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Books and Music

Song Crushes - September 2019

Eleftheria Arvanitaki

Contemporary Voice, Traditional Roots

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Trying to think back, I'm really having trouble thinking of a single song by Eleftheria Arvanitaki that I don't like, if not straight-up love. 


There's something about the quality of her voice - either strong and bell-clear, or dreamy and ethereal depending on the song. It's also her choice of music, which swings from upbeat and poppy to traditional and familiar to sweet and lyrical to almost ancient and pagan. No matter your taste in Greek music, there are likely new musical loves to be found if you give her a listen. 


I can't imagine ever getting bored listening to her. Her sheer versatility keeps my attention. 


One example of her wide choice of material is her album Tragoudia Gia Tous Mynes [Songs For The Months], which is a collection of songs based on poems written by poets Odysseas Elytis, Costas Karyotakis and Maria Polydouri. I remember listening to it while driving through the Peloponnesos with the sun beginning to set over the yellow broom-covered mountains of Arcadia, and thinking this was The. Perfect. Soundtrack. 


She's played Carnage Hall and has had records go platinum. She is a glittering star in the Greek music firmament and if you haven't heard her music (or haven't heard much of it), you owe it to yourself to go to YouTube and take a listen. With such remarkable range and variety, it's likely most people will find something they love.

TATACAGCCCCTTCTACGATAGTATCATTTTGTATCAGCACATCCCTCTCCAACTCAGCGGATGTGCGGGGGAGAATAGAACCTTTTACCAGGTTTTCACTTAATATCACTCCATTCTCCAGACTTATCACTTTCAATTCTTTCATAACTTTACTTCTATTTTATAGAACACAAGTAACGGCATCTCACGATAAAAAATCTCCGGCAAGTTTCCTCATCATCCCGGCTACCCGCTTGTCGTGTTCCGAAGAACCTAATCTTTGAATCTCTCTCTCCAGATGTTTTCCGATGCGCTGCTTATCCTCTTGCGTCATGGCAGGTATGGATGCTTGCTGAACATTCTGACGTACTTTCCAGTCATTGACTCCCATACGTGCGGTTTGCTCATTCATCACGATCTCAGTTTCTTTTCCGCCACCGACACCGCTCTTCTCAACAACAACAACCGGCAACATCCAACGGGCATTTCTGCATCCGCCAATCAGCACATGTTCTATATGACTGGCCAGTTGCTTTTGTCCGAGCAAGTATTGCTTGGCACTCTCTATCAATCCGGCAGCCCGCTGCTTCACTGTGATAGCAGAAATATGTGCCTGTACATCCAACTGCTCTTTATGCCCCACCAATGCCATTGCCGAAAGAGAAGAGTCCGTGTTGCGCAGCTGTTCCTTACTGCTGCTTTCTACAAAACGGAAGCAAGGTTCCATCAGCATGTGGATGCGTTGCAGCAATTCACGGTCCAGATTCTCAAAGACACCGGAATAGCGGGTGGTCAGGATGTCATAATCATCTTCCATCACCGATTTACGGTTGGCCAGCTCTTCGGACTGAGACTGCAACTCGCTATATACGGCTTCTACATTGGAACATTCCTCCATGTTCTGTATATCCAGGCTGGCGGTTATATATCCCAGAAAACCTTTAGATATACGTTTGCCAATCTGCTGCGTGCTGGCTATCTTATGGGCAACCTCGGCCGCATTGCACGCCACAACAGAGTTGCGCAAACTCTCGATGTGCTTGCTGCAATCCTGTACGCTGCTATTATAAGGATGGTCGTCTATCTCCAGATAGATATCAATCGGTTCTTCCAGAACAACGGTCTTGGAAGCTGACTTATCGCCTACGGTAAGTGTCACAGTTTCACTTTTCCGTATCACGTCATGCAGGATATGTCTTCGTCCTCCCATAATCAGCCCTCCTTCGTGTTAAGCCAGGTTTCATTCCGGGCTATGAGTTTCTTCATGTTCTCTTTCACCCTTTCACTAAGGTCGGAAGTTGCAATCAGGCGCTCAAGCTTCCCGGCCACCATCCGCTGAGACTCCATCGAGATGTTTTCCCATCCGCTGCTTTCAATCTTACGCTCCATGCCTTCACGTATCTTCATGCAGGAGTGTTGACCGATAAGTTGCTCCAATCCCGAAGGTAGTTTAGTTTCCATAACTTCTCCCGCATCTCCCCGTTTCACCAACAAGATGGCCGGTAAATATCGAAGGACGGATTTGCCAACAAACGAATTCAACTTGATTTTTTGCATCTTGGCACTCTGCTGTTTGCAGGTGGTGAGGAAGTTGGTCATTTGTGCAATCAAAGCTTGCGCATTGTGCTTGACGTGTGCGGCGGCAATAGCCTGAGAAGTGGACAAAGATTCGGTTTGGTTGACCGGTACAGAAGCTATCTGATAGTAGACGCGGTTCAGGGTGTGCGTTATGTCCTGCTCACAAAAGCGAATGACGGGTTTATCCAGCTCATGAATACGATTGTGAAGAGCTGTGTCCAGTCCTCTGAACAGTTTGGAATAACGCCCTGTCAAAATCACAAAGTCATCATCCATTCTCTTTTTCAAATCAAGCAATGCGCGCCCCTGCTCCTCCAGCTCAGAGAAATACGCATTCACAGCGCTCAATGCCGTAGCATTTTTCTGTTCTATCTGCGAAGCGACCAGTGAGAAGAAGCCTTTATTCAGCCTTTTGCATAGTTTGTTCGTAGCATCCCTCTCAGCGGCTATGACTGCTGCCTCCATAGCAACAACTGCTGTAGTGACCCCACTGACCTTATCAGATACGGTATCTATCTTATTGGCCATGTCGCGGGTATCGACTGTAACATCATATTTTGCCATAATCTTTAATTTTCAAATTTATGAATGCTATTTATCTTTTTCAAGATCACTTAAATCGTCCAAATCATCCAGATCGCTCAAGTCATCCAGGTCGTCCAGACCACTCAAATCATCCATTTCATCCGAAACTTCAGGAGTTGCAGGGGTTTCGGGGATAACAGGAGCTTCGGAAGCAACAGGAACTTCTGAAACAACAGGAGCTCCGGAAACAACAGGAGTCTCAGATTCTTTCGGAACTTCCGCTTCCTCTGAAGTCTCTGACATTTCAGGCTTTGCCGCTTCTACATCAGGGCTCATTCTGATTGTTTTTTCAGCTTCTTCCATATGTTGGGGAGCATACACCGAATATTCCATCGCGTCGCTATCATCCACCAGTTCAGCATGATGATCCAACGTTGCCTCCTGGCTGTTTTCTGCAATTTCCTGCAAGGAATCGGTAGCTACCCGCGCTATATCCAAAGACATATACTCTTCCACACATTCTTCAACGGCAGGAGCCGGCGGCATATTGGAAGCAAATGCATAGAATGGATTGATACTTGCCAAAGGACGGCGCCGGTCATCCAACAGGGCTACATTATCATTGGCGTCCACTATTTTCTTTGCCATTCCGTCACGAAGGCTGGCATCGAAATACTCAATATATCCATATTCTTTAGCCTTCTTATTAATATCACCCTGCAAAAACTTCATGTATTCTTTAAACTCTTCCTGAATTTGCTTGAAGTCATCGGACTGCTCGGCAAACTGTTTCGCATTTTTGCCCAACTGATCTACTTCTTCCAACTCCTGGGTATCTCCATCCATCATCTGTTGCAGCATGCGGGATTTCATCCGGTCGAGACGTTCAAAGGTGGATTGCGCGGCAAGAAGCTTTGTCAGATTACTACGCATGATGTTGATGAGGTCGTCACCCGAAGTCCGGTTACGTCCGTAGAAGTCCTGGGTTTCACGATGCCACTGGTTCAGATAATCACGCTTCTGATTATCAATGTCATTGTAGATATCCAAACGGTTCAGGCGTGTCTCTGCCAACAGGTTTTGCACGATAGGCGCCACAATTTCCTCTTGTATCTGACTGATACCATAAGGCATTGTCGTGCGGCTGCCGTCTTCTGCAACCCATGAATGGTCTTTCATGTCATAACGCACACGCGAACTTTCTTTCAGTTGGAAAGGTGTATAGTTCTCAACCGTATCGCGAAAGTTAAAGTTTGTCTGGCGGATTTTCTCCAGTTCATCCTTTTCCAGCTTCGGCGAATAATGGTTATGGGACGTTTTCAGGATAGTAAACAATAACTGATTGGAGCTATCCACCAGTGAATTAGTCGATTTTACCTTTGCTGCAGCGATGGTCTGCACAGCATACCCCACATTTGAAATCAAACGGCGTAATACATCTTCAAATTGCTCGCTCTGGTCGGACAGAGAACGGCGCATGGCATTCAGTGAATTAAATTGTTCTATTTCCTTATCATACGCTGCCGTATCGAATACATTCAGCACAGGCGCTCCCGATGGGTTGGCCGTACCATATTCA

Here's a small range of Eleftheria's music. Let's start with her big pop hit "Dynata", with it's playful nod to Brazilian percussion...


1. Dynata


Now one of my favorites - a straight-up traditional Smyrneiko classic. There are many, many versions of this classic song and I like pretty much all of them, but this may be my favorite.


2. Tha Spaso Koupes


Let's just keep that sweet Anatolian vibe going with this next tune. I just heard it for the first time a couple of weeks ago and instantly loved it!


3. Apopse Sto Diko Sou Machala 


This is from the gorgeous album Tragoudia Gia Tous Mynes, which I mentioned above. This particular song is music set to a poem by Oddyseas Elytis, the Nobel-prize winning Greek poet. 


4. Ola Ta Pire To Kalokairi 


From the same album, a dreamy song derived from the ancient poetess Sappho...


5. Sapfo

And let's finish off on a high note with this upbeat traditional tune!


5. Chorepsete

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